Brothers’ ‘Scrollathon’ teaches Miami-Dade students how to turn trash into art

Steven Ladd talks to William Jennings Bryan Elementary School students at the Freedom Tower, where area students are participating in making scrolls from belt material on Monday, Feb. 22, 2016.
Steven Ladd talks to William Jennings Bryan Elementary School students at the Freedom Tower, where area students are participating in making scrolls from belt material on Monday, Feb. 22, 2016.

Artists and brothers Steven and William Ladd live by three values: Spend your life doing what you love. Be focused and disciplined. Collaborate.

These are the values that have guided them since they were young on the path they are on today.

The brothers, originally from St. Louis, have gained fame in the art world for their handbag and couture accessories, but it’s the pieces of scroll art they are teaching students to make that’s generating a buzz.

In 2006, their childhood friend Angela Veninga invited them to a school where she was teaching special-needs students. They had an instant connection with the children and thought about involving at-risk, underserved communities with the restorative benefits of art.

That’s when the Scrollathon was born. The brothers had received a donation of 10,000 belts and other materials from the nonoperational, Brooklyn-based Invisible Dog Belt and Buckle factory and explored ways to repurpose them. During a car ride, the older brother, Steven, began to roll the fabric together and the idea took off.

During the process, the brothers start by presenting their exhibit to the children while telling stories of childhood memories that inspired their collection. Then they teach the kids how to create scrolls by demonstrating the procedure, tightly rolling two pieces of belt fabric together until they resemble the shell of a snail.

The act creatively tests the participants’ motor, visual and auditory skills.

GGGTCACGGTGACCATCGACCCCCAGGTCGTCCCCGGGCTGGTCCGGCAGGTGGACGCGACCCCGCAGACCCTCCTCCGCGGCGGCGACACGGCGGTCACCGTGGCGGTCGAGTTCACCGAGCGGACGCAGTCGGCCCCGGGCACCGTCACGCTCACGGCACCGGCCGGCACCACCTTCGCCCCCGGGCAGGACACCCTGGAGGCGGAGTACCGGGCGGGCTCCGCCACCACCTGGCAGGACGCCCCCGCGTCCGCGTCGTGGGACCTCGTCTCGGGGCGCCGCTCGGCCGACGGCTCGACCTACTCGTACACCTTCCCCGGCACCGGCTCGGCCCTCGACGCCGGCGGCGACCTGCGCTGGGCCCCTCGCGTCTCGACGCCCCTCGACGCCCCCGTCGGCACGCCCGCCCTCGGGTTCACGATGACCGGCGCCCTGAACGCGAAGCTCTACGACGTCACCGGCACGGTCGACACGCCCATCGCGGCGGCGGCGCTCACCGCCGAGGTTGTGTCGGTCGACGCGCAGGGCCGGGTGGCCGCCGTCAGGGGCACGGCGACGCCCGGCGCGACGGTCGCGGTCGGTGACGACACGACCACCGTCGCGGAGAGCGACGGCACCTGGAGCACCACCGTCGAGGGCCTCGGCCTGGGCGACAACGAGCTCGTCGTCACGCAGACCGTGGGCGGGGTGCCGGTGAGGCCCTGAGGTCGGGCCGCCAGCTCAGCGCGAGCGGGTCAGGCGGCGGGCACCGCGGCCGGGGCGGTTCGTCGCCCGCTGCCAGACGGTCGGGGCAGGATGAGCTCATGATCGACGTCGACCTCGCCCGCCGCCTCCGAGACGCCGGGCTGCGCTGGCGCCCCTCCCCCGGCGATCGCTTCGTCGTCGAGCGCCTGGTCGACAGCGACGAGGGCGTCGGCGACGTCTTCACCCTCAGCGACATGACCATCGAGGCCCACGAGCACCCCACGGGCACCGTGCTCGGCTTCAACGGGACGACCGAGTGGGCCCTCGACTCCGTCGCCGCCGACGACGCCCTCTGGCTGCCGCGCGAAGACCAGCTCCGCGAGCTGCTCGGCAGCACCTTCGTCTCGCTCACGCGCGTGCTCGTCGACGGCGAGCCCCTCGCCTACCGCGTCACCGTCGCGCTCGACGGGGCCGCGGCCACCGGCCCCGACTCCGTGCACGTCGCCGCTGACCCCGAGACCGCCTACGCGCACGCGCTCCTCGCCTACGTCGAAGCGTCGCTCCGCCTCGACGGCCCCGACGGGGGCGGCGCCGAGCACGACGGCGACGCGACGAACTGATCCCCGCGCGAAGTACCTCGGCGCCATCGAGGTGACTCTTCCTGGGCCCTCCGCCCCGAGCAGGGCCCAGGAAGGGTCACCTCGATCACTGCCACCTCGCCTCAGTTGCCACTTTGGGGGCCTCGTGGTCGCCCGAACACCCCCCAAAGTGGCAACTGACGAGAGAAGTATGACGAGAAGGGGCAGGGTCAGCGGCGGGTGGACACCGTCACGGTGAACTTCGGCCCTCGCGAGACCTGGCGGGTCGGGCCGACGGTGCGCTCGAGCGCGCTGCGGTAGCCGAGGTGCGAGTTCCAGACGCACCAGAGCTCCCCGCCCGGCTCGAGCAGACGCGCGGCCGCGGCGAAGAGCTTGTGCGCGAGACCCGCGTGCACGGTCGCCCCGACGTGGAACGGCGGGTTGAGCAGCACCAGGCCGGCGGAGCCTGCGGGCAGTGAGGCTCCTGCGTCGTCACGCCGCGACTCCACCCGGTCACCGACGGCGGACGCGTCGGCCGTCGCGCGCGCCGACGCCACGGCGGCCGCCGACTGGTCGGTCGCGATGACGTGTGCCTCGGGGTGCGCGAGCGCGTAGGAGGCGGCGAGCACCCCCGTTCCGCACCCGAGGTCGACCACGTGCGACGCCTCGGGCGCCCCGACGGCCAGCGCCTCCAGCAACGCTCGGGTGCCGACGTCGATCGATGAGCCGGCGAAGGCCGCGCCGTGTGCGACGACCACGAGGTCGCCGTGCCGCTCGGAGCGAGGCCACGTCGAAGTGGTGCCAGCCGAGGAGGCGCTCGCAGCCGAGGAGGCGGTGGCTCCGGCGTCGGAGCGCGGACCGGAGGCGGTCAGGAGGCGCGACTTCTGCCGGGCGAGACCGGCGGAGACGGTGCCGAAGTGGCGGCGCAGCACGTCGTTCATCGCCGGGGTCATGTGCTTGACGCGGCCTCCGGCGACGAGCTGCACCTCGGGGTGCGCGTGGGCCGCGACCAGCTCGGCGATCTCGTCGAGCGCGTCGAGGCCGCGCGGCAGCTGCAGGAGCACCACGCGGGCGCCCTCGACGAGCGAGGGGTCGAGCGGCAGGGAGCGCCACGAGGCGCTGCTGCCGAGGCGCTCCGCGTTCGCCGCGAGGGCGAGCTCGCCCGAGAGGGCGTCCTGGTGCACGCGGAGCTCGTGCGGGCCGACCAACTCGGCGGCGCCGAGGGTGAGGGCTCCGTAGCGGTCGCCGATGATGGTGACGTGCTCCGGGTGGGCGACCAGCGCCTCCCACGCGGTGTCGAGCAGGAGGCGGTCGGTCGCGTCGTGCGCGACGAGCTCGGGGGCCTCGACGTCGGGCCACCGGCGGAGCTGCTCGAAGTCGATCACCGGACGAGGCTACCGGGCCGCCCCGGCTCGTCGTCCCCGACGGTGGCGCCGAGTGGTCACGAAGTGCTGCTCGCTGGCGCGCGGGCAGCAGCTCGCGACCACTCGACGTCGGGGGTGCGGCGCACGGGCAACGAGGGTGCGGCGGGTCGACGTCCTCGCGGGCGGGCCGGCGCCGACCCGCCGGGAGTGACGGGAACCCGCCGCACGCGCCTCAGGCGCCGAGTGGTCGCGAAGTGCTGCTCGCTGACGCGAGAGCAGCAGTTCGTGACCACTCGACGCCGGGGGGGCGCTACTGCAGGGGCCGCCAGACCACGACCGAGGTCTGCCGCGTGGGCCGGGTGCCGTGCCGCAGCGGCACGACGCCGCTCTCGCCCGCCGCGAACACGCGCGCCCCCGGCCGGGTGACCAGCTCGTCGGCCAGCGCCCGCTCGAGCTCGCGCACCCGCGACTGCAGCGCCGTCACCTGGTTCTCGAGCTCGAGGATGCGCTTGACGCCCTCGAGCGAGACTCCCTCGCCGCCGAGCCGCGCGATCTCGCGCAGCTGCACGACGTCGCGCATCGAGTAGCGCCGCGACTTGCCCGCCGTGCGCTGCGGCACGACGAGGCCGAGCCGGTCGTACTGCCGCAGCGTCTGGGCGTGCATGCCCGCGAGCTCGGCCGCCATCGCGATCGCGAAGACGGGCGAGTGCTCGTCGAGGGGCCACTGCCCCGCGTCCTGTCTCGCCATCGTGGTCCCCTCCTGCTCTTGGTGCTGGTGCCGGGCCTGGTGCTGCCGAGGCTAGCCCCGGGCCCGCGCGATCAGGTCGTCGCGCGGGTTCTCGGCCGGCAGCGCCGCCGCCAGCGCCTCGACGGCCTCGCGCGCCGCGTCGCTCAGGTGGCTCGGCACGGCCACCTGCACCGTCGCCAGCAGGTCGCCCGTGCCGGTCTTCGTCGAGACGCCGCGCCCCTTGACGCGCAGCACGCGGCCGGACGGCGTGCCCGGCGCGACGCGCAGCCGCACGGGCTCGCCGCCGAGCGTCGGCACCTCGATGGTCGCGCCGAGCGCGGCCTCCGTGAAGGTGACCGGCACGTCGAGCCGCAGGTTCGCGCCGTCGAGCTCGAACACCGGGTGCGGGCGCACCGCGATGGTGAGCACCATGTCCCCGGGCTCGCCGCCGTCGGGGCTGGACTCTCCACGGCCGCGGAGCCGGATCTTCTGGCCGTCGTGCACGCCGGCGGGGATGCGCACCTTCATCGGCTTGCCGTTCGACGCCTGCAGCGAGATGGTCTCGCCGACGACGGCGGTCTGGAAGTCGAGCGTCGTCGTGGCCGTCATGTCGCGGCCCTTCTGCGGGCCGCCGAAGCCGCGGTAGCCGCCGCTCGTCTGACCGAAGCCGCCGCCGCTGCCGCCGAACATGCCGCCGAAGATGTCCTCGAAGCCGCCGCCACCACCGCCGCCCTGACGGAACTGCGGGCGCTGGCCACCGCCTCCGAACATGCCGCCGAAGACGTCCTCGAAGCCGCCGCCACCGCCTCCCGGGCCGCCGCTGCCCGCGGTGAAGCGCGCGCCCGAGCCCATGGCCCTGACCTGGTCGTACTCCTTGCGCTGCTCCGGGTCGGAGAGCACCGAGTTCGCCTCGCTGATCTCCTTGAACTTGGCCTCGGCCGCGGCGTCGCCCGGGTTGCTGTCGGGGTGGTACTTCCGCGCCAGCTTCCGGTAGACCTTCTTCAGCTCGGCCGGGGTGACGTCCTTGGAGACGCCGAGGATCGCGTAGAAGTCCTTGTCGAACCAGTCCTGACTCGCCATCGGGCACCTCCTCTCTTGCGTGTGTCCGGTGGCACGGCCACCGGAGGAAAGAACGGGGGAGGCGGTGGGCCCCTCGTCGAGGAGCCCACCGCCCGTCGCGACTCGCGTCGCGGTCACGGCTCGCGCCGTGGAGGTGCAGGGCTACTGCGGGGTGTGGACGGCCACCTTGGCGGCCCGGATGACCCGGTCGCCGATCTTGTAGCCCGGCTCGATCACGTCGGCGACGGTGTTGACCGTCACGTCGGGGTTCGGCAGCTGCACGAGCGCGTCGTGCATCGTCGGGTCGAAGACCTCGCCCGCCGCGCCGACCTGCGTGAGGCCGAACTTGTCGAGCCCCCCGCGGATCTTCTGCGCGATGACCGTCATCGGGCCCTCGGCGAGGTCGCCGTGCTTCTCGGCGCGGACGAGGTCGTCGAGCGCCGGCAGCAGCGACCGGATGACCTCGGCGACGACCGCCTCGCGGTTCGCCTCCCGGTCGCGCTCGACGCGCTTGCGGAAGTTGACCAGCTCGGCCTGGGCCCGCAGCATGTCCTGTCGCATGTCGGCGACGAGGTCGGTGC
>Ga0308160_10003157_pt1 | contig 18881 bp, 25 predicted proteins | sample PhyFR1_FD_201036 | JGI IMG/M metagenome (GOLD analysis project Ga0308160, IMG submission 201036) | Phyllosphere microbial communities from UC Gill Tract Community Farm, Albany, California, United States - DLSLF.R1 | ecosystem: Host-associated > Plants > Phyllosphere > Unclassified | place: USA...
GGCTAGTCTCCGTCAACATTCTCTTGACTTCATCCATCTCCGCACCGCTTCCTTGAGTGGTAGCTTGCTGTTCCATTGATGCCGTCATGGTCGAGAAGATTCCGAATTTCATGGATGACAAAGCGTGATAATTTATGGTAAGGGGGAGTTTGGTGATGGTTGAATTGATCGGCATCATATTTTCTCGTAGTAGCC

Scrollathon is an educational outreach program geared toward students and the community. Through the process of collaboration, the brothers teach the students with positive motivational dialogue and encourage them to think about their memories and their values.

“What’s more important to us in our life has been identifying what our values are and living our lives by them,” Steven Ladd said. “And we realized that if you tell these kids about how our artistic practice evolved, that doesn’t mean as much to them as it does to start learning what values are, and to start identifying those in their lives.”

The entire process is documented on video, and photos of each student and their scroll and will be posted on the brothers’ website once the project is completed. The final collective piece will be unveiled at the museum, where it will be on public display.

It’s the first time the Scrollathon has been hosted in Miami. The opening project included students from the W.J. Bryan Elementary Museums Magnet School, where kids from the Future Educators of America and Art Club participated. The students made two scrolls, one for display at the museum and another to name and keep as a memory of the project.